Ever since I entered medical school, my whole life turned up side down. It was like I’m adrift into the whirling pool of uncertainties. I counted every moment, every second, living it day by day. They said it would only take a short time to finish medicine, the hell with it (4 years of pre-med, 4 years of med proper, 1 year of internship, 3-5 years of residency and 1-2 years of fellowship). Partially it was true, toxicities make time fly in lightspeed. I am a 3rd year medical student at UST Faculty of Medicine and Surgery and an incoming clerk (duty starts at april 15). Whenever I reminisced the past 3 years, whew, yep it was like yesterday… but if you are living it, you’ll feel the scorches of the sacrifices you have to make. Is it really that hard? Yes. Maybe. Relatively. It really depends on your attitude…ego…defense mechanisms. Wanna straight answer? Its effin... hard.
When I was in elementary, specifically fourth grade, I was the top 1 and I belonged to the star section though I downgraded as the 3rd honor in our recognition day. In grade 5, I graduated top 4. Then at grade six, I was nowhere to be found in the top ten. In high school, one of the most unforgettable moments of my life, star sections were obliterated. It was applied only at the 4th year level. From 1st year to 3rd year, if I’m not rank 1, I am in the second place. Then come 4th year, not surprisingly, I was in the star section, IV-year KAPAYAPAAN. I graduated with no honors though I was included in the top 20 graduating students. I also got 2 medals, 1 for loyalty (I saw my school's progress from the red-stoned, weedy grounds to a concrete overgrowth of buildings) and the other for being the best member of math club (I was the president of the said club. Thanks to my friends for voting me. My moderator awarded that to me, well if my memory serves me right, I organized a math book drive donation for our school's adapted community). I was not bothered nor even tainted with resentment that I did not receive any academic awards. I was satisfied with my extra curricular exposure and besides I was going to UP for college.
Take this, the tuition fee of UP per semester was 5000 pesos back in 1999, though it can be much lower than that. It depends on your family's financial status. And if one of your parents is an employee of UP, you only pay 65 pesos per semester. Yes, sixty-five pesos. My first two years in college, I was ok. When I was in 3rd year and 4th year, I’ve always been a college scholar (GPA less than 2 .0). I graduated as an honor roll (GPA less than 2.0). Now here comes medicine, I have told myself that I would use the wrath of being called an “ ISKOLAR NG BAYAN” to overwhelm those who stand in my way in med school. I was wrong.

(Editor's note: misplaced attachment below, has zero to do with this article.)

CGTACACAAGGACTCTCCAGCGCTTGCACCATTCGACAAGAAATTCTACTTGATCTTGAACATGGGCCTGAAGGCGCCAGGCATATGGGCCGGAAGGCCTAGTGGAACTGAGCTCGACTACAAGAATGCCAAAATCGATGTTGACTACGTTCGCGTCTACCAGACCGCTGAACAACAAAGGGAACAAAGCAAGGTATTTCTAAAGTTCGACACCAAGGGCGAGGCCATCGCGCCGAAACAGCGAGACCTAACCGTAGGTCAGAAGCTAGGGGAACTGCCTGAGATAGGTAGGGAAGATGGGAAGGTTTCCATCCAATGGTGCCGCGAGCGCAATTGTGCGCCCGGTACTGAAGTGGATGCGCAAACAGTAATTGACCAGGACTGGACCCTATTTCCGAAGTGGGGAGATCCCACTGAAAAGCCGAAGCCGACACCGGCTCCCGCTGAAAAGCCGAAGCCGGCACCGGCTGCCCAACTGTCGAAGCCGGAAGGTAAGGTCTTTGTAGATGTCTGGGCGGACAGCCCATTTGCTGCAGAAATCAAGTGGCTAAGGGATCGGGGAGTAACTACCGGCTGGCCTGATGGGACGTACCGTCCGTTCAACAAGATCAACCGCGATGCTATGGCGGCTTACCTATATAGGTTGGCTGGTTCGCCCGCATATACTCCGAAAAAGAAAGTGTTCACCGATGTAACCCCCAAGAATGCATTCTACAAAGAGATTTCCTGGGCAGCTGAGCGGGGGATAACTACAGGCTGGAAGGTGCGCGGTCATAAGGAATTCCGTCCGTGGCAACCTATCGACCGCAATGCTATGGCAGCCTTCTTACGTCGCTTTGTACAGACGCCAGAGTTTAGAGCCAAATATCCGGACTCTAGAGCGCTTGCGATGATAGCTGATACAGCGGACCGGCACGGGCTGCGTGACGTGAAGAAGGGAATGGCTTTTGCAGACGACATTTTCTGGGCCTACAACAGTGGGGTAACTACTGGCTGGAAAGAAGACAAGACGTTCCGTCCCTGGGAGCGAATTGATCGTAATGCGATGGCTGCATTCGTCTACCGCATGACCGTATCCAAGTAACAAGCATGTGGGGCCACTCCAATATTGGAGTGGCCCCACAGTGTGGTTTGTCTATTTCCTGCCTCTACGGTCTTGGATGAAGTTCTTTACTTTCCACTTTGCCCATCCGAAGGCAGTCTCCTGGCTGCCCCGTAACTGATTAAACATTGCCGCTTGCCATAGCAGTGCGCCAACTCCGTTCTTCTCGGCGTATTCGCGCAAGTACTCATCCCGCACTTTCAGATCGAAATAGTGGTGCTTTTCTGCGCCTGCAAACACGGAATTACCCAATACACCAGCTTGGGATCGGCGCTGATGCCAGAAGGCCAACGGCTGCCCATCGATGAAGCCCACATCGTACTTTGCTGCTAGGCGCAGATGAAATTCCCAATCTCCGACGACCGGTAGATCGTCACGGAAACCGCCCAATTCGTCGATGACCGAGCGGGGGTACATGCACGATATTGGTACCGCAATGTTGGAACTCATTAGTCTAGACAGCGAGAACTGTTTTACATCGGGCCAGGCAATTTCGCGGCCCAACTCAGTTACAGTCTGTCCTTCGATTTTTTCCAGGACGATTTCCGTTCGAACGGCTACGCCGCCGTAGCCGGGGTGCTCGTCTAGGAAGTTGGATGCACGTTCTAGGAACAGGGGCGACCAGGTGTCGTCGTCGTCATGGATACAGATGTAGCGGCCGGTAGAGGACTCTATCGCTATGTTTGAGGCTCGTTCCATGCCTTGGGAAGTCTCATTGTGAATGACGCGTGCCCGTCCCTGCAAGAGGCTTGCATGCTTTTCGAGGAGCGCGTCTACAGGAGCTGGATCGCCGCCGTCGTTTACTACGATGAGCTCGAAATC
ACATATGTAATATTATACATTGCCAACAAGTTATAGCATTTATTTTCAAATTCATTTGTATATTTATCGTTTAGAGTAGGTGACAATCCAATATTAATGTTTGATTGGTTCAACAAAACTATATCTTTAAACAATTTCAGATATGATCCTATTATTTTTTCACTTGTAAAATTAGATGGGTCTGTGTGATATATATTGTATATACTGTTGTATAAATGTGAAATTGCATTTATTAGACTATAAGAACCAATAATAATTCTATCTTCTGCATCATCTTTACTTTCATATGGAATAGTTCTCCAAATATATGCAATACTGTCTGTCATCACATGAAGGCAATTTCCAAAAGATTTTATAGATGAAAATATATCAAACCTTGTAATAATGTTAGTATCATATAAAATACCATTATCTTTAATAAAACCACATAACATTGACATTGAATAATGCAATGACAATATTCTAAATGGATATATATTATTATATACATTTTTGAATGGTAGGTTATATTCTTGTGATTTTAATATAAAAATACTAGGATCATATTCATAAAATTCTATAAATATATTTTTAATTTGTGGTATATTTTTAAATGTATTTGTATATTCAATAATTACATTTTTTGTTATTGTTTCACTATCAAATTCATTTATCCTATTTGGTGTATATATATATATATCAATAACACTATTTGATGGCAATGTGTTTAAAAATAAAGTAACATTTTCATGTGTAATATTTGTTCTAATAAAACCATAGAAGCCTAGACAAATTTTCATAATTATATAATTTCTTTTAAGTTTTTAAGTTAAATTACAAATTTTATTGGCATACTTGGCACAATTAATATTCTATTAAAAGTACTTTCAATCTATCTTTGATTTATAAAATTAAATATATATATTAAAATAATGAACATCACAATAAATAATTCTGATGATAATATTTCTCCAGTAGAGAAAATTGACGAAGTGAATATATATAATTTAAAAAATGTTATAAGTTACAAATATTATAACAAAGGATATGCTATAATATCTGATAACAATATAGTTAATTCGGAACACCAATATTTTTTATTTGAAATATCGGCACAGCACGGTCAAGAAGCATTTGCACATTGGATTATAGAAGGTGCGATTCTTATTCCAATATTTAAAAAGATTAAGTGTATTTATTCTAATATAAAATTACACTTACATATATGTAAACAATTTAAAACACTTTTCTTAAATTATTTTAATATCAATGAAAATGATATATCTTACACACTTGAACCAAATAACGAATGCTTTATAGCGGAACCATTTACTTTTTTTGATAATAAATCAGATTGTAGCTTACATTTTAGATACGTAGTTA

I remember one of the first lectures in physiology, nerve conduction. “Well that’s just basic, my teacher in animal physiology back in UP taught us all we have to know”. I sat in the middle of the row near the white projection board of that 400-seat capacity air-conditioned lecture hall. The professor, a doctor, started to open his mouth. Just like an F1 racing car, which can accelerate to 100 km/hr in 6 seconds (please correct me if I’m wrong), the doctor barged information that I can’t scribble into my notes.*Information overload* He finished the lecture. I was panting, sweat was coming out my scalp, my bewildered hair was pointing to the ceiling, waiting for lightning. I was electrocuted. Then I whispered, “effin... medicine”.
Medicine was a different story. You have to read a bulk of chapters in a short time, they expect you to memorize (sometimes I do that without even understanding) a lot of things that would easily drown you. In weekdays, you don’t get enough sleep. A popular medical quote tells us, medical students, it is better not to sleep, and study, if this will help you to save a patient in the future. And since you have to read a lot of pages, you don’t get to reread them.
In college, I followed a rule; memory is a manner of repetition. I always read my notes back then three times. I memorized the sequences, examined the smallest details of my college notes and books, that was why I have no problem answering essays, may it be cell biology, social sciences, animal physiology, embryology, comparative anatomy and other biology subjects.
But now, it is so much different. You've studied the whole night for an exam, but you just barely pass the exam. Lengthy 2-4 hour lectures, small group discussions, case conferences and ward work toxifies your brain. Doctors shouting at you, always striving to make you the weakest link in bedside rounds. This is the 100,000 pesos worth of tuition fee per year. And it bugs me that my batchmates from high school and college are now working, beginning to be a financially independent individual. I am still here, still studying, training to be a doctor, “the most honorable profession in the world”.
And now, I think I lost the drive to study medicine, haha!!! My grades are not that great but I did not flank any medical subject. A month from now, I’m gonna be in the wards, the real start of my medical life, clerkship. Anyway this is my first blog, I hope to write some more, before I immersed myself into the sea of medical responsibilities.